Holstein, Peter; SONOTEC Ultraschallsensorik Halle GmbH; Germany
Holstein, P.; SONOTEC Ultraschallsensorik Halle GmbH; Germany
Seitz, S.; Institute of Circuits and Systems; Germany
Tharandt, A.; SONOTEC Ultraschallsensorik Halle GmbH; Germany
Probst, C.; SONOTEC Ultraschallsensorik Halle GmbH; Germany
Tetzlaff, R.; Institute of Circuits and Systems; Germany
Session: Data Processing - UT
Time: 11:10 - 11:30
Data compression technologies such as MP3 are extensively used for audio technologies.
There are two objectives: to maintain the quality of the original sound and two compress the data as much as possible. The degree of compression depends strongly from the signal character. The information of pure harmonic signals can be much better compressed than by considering noisy signals.
The ultrasound produced by processes in industry is used for maintenance purposes since some decades. On the one hand there are many signals with noisy character. Examples are leakage noise, jet noise, the noise of friction in bearings and gears. On the other hand there are signals with dominantly repeating impulses such as bearing faults (cracks or spalled areas) or arcing during electrical discharge. For both types of data different compressing rates has to be found.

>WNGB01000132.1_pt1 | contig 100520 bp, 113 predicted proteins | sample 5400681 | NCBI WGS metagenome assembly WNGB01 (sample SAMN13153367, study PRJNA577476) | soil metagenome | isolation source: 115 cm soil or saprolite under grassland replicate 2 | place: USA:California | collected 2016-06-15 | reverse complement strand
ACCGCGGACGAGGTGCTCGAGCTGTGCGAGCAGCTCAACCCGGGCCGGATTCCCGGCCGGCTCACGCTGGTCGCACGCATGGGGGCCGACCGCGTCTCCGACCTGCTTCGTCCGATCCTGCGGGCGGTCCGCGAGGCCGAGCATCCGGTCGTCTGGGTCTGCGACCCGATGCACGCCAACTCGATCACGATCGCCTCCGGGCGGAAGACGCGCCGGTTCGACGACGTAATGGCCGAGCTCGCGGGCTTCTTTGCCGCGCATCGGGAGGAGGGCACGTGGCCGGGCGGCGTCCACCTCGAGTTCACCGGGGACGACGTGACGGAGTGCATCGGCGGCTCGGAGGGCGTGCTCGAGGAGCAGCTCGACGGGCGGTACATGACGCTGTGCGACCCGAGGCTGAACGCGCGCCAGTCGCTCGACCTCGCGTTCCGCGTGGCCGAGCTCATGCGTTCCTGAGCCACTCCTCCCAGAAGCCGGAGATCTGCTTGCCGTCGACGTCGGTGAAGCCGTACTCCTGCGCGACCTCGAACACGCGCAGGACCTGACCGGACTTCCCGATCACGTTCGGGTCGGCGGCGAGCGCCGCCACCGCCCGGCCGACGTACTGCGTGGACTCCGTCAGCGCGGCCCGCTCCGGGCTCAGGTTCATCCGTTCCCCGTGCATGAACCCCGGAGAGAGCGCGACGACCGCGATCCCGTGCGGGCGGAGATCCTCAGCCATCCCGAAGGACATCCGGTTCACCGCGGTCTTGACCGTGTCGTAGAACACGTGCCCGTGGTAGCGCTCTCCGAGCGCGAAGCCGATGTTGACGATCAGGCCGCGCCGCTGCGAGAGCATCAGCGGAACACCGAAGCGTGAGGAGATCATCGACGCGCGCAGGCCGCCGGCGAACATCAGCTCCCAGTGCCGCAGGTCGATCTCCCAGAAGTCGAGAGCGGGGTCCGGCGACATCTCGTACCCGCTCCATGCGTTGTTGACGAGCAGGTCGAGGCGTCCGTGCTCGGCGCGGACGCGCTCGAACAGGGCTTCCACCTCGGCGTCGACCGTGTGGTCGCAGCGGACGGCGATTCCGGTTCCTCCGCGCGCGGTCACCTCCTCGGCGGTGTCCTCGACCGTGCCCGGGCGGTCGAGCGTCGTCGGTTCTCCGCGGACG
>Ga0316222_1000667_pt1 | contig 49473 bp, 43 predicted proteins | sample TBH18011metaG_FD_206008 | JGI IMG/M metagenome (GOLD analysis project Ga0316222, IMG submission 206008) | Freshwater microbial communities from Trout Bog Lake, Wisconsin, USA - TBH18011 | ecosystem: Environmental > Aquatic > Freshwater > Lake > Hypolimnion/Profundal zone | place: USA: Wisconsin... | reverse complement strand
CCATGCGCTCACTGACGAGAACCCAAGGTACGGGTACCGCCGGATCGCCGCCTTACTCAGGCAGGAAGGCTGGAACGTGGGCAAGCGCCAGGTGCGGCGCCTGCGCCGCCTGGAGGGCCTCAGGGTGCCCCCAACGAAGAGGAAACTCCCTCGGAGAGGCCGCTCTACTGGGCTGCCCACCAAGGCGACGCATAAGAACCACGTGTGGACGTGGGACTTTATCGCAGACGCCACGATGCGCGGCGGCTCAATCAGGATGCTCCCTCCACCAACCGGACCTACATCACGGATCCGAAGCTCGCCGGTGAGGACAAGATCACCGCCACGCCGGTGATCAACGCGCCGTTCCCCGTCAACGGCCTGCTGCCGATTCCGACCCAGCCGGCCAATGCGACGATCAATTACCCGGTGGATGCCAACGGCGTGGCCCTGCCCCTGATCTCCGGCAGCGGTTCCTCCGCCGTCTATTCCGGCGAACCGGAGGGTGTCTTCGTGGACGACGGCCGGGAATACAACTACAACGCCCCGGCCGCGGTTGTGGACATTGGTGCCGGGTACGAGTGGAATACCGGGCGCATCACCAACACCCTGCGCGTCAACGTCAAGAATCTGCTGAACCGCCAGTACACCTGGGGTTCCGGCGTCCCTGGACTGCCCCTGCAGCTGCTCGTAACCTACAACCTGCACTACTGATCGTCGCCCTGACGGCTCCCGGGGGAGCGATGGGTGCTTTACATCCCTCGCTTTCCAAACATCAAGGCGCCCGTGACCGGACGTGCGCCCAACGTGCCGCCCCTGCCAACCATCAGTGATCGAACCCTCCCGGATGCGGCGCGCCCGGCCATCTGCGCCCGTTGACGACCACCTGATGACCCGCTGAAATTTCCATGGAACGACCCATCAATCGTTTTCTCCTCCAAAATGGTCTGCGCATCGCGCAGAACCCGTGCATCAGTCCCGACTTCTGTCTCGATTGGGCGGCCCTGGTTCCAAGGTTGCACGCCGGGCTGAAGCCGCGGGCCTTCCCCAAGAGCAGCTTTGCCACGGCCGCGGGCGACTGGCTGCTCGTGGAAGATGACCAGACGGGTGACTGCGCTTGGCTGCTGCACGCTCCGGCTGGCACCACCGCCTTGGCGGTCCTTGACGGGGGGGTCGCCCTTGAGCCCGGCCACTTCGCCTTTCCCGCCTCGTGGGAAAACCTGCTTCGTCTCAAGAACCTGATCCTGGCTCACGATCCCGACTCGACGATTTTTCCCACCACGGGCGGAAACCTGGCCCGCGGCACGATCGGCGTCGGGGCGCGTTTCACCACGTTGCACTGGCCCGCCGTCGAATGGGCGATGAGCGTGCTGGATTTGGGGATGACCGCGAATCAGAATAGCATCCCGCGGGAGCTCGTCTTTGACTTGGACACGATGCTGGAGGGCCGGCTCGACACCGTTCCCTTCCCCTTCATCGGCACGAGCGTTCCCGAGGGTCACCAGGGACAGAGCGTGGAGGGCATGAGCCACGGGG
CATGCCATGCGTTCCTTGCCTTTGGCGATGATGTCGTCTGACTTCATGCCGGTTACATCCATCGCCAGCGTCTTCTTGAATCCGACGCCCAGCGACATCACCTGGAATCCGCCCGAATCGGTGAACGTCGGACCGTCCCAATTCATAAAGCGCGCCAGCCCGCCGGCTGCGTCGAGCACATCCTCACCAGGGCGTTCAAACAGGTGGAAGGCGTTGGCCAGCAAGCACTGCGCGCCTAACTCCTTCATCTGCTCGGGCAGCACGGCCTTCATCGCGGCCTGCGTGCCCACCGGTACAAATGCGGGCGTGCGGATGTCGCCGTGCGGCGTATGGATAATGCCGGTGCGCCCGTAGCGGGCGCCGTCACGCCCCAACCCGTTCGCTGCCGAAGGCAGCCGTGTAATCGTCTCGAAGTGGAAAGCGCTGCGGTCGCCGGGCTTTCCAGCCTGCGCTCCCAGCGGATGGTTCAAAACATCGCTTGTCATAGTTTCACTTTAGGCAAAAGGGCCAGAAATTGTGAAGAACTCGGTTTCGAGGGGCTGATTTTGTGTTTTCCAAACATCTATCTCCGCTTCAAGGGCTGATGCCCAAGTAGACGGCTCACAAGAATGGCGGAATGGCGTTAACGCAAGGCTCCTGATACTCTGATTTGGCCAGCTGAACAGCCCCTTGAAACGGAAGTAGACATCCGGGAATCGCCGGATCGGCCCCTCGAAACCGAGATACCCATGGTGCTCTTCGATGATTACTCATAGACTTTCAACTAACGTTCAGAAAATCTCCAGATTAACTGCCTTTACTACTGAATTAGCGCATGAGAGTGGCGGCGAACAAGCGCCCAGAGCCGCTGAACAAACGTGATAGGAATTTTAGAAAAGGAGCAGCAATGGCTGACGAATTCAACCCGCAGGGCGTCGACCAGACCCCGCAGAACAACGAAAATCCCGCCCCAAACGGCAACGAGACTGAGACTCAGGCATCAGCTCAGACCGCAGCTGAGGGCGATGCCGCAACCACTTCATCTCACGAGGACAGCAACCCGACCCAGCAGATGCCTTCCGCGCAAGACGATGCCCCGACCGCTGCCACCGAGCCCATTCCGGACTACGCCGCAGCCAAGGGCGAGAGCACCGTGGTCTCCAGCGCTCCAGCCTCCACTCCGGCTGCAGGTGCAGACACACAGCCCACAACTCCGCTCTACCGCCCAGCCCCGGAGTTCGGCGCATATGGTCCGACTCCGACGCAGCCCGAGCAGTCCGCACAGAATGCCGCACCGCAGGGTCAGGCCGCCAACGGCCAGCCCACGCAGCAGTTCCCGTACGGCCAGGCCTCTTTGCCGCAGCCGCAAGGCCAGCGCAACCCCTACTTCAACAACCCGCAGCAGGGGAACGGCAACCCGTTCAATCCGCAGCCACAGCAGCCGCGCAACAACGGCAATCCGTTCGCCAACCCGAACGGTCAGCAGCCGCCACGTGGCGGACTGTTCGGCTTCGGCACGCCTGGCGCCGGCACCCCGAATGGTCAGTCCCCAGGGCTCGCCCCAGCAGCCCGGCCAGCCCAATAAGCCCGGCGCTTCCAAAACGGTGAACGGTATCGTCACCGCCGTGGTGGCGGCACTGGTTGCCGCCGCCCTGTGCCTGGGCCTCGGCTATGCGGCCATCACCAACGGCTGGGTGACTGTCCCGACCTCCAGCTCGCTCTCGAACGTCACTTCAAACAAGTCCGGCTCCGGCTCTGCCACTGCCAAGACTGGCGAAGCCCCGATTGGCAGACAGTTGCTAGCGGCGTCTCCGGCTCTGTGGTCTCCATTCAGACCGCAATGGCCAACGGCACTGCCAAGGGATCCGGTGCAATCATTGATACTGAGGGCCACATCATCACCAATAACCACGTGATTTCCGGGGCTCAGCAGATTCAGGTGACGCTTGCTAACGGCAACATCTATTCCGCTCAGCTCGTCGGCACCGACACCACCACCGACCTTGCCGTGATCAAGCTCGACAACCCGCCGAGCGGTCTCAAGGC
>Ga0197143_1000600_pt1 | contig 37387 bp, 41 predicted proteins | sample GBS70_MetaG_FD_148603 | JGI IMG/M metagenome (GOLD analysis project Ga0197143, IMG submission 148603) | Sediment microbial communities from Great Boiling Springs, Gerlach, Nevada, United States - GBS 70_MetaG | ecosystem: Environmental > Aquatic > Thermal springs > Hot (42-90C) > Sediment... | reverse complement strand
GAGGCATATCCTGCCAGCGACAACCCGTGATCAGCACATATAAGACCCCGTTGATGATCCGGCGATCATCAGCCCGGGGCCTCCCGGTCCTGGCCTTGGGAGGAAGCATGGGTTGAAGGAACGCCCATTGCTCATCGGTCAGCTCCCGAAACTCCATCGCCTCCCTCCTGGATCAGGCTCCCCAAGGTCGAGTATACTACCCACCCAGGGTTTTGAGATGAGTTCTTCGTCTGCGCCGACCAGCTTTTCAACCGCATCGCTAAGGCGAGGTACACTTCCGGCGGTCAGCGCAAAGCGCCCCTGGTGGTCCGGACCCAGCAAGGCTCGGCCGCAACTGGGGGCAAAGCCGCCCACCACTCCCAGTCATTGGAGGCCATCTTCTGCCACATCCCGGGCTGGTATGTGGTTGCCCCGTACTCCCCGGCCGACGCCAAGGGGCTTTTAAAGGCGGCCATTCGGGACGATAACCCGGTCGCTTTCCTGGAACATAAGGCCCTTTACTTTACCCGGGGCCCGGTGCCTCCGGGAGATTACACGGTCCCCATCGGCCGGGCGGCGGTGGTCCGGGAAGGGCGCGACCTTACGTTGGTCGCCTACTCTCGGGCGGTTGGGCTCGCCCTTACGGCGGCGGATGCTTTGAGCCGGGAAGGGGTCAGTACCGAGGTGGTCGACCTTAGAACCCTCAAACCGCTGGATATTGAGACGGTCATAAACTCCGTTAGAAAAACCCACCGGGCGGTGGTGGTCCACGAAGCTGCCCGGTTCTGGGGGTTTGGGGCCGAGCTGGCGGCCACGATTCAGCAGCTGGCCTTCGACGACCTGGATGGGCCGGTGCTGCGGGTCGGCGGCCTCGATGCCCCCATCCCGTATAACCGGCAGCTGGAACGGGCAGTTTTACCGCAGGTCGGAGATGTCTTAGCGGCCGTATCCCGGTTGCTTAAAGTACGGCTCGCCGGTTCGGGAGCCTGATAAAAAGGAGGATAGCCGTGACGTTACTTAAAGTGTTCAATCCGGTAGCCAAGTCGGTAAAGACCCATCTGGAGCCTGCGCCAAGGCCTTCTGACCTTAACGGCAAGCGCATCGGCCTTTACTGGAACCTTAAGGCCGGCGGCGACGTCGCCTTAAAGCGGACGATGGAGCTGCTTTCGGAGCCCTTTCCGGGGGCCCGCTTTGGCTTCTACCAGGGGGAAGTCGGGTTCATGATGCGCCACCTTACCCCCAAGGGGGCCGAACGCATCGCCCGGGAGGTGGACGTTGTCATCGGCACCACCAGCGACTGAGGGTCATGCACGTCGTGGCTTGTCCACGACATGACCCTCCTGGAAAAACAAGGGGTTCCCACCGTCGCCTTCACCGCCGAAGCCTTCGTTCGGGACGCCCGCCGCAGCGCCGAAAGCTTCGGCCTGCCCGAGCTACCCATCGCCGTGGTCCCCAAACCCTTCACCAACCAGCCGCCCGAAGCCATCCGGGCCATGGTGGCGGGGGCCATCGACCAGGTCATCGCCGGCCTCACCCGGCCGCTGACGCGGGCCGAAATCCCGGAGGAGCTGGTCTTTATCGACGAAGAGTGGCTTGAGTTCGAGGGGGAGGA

Traditionally, ultrasound data for maintenance are evaluated by means of narrow band techniques such as heterodyning the ultrasound signal in the audible range, thereby a data reduction can be achieved.
In order to avoid the loss of real physical information, an ultrasound broadband technology has been introduced in order to consider the complete frequency range leading to a considerably increased data rate. Long-term recordings of service data would generate a huge amount of data on short time scales. Furthermore, the broadband technologies requires new approaches to make the signal audible. A vocoder technique has been modified in this contribution in order to compress the ultrasound data in real-time to a bandwidth which is compatible to the listening capabilities of testing persons. The spectra of compressed data can be used for the interpretation of measuring data. The degree of loss with respect to the information content has been estimated in comparison to the original uncompressed signal. Furthermore, ultrasound data – original and the compressed audible data – has been taken by applying pattern recognition techniques based on Cellular Neural Networks which will be exemplified by means of maintenance related data.
Peter Holstein, Andreas Tharandt, Christian Probst
(SONOTEC Ultraschallsensorik Halle GmbH)
Ronald Tetzlaff, Steffen Seitz, Jens Müller
(Institute of Circuits and Systems, TU Dresden